Expand and Collapse HSC 2209 - Medical Terminology

Studies the terminology common to medicine utilizing word elements (prefixes, suffixes and roots) basic for building medical terms and analyzing meanings using a programmed learning format; includes spelling and pronunciation of medical terms.

Expand and Collapse PSC 2001 - Physics I

Covers algebra-based general physics including Newtonian mechanics (motion, force, energy, momentum), harmonic motion, fluids, and thermodynamics. Students must have ease and familiarity with basic algebraic and trigonometric techniques. Includes one 2-hour laboratory per week. Prerequisite: A grade of C (2.0 on a 4.0 scale) or better in College Algebra (MATH 1111) or a C or better in a more advanced college math course or a math ACT score of 24 or higher or by permission of the instructor.

Expand and Collapse PSC 2002 - Physics II

Continues the study of algebra-based general physics including content in electricity and magnetism, geometric optics, sound and light waves, and selected topics in modern physics. Includes one 2-hour laboratory per week. Prerequisite: A grade of C (2.0 on a 4.0 scale) or better in PSC 2001.

Expand and Collapse PSY 2208 - Lifespan Developmental PSY

Cognitive, personality/social, and physical development from conception to death. Within a life span developmental perspective, the course examines research methods, developmental theories, and application of research findings to selected problems in the major periods of the life span: the prenatal period, infancy, early/middle/late childhood, adolescence, and young/middle/late adulthood. The developmental perspective provides an important foundation for understanding normal children and adults, while also providing the essential knowledge base for the modern view of psychological disturbances as "normal development gone awry." This approach has practical implications for individuals with interests in parenting, caregiving, education, social services, and health sciences with both normal and exceptional populations. Prerequisite: none, but sophomore standing recommended.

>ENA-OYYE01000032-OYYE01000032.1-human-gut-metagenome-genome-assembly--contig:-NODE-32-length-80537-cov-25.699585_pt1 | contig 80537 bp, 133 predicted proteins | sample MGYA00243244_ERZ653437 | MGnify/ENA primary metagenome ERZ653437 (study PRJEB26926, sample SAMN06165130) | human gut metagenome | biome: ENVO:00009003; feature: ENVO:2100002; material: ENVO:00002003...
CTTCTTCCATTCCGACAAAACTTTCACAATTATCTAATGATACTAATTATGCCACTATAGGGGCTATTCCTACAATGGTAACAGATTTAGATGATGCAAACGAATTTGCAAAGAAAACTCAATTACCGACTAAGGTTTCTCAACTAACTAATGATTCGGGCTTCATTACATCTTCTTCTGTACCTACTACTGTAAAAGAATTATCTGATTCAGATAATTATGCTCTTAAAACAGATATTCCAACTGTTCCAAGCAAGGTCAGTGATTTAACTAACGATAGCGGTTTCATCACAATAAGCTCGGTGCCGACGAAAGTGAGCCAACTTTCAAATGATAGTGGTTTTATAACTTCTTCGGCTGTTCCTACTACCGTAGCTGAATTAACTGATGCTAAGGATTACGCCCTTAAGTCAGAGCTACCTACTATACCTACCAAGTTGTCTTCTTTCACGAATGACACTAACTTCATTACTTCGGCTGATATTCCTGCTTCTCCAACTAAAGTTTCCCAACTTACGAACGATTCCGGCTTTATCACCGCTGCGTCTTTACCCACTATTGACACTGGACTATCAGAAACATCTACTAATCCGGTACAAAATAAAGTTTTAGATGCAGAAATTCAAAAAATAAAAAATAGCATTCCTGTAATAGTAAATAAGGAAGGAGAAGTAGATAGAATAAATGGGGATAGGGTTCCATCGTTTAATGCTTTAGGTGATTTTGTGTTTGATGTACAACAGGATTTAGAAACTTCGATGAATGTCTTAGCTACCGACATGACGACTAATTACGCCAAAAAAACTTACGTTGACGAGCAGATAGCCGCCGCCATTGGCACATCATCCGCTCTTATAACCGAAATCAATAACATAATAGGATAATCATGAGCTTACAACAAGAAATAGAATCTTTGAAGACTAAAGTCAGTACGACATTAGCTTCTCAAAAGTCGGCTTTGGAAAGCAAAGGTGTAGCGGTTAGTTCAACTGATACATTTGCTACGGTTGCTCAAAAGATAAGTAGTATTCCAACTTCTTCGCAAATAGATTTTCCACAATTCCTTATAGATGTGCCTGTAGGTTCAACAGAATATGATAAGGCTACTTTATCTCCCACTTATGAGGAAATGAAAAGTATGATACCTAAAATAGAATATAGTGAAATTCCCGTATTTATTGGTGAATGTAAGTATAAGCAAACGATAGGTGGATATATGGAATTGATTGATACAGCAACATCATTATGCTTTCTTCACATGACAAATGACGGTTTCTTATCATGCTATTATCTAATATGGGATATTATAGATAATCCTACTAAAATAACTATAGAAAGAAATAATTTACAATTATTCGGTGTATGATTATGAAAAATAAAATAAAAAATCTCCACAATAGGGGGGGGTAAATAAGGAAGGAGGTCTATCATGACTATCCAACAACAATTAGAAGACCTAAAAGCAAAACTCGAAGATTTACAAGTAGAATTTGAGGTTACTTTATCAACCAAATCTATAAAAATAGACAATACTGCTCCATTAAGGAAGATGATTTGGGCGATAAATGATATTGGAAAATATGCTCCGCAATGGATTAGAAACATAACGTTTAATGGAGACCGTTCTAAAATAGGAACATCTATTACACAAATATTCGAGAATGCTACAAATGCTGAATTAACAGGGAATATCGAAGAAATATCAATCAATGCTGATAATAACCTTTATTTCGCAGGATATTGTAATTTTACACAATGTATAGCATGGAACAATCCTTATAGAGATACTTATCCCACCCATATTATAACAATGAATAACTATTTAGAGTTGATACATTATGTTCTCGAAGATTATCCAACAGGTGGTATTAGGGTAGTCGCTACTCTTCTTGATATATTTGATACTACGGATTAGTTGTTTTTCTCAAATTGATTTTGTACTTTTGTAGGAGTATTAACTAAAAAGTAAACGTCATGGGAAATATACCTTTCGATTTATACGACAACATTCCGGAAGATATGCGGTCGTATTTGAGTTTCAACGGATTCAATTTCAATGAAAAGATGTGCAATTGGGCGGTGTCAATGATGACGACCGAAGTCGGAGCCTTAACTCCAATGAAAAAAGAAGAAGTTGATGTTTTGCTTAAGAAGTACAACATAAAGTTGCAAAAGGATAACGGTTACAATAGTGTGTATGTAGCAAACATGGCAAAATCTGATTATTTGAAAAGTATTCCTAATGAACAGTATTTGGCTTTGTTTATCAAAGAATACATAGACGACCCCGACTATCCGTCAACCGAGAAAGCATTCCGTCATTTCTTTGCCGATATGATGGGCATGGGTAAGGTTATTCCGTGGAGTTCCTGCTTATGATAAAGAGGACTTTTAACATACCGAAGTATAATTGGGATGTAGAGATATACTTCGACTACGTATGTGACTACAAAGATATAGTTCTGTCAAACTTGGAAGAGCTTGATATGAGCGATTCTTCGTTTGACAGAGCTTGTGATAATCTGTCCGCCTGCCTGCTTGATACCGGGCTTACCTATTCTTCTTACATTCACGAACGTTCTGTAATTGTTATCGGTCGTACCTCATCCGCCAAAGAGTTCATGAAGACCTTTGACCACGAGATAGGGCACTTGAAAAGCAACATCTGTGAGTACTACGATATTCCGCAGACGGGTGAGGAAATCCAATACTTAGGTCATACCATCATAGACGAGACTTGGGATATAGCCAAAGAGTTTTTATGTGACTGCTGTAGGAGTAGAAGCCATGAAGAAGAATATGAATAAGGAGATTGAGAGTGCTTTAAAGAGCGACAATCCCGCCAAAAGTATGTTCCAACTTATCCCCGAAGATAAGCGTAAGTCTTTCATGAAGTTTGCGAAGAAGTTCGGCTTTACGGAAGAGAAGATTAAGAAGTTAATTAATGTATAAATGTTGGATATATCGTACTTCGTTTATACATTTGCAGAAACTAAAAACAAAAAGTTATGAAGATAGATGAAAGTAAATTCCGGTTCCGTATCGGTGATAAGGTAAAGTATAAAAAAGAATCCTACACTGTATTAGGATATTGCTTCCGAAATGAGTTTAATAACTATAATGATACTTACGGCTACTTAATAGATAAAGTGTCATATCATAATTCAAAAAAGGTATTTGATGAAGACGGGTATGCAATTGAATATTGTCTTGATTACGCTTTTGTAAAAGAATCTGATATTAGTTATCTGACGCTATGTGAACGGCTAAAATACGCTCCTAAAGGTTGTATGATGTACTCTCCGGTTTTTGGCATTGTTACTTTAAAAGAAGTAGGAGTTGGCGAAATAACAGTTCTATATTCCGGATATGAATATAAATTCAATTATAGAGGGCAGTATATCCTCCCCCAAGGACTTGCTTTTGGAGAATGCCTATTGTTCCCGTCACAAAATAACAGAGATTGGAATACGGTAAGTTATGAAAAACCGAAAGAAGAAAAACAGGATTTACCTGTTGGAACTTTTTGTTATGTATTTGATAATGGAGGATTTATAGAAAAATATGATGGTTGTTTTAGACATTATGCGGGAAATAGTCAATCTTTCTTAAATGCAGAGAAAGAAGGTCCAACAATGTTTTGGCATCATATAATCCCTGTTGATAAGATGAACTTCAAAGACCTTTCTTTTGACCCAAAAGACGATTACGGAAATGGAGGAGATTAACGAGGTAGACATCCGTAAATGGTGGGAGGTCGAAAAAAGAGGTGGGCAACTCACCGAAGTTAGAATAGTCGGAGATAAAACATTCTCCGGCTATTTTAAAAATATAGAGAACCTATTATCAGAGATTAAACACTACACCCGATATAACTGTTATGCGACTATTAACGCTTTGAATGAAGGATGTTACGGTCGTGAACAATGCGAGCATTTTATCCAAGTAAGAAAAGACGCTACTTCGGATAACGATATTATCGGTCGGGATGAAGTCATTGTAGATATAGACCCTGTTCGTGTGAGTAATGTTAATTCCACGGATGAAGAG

Expand and Collapse PSY 3331 - Statistics

Covers basic statistical concepts and methods useful in conducting research and evaluating results of studies done by others. Topics include frequency distributions and graphs, measures of central tendency and variability, transformed scores, correlations, multiple regression, hypothesis testing (t test, analysis of variance, and chi square), selection of appropriate statistics, calculation with MS Excel spreadsheets and SPSS, interpretation of the "results" sections of journal articles, and numeracy (understanding and using numbers in decision-making). Prerequisite: competence in arithmetic.

Expand and Collapse SOC 2433 - The Family and Society

Exploration of the meaning and variety of family life in the United States and other cultures. Classic and contemporary theories are combined with recent research findings to understand the changing definitions and contexts of family life. Emphasis is placed on the study of the family in a broader context, including the influence of neighborhoods, schools and religion, socioeconomic inequalities, gender roles, domestic abuse, divorce, and a life span approach to family life.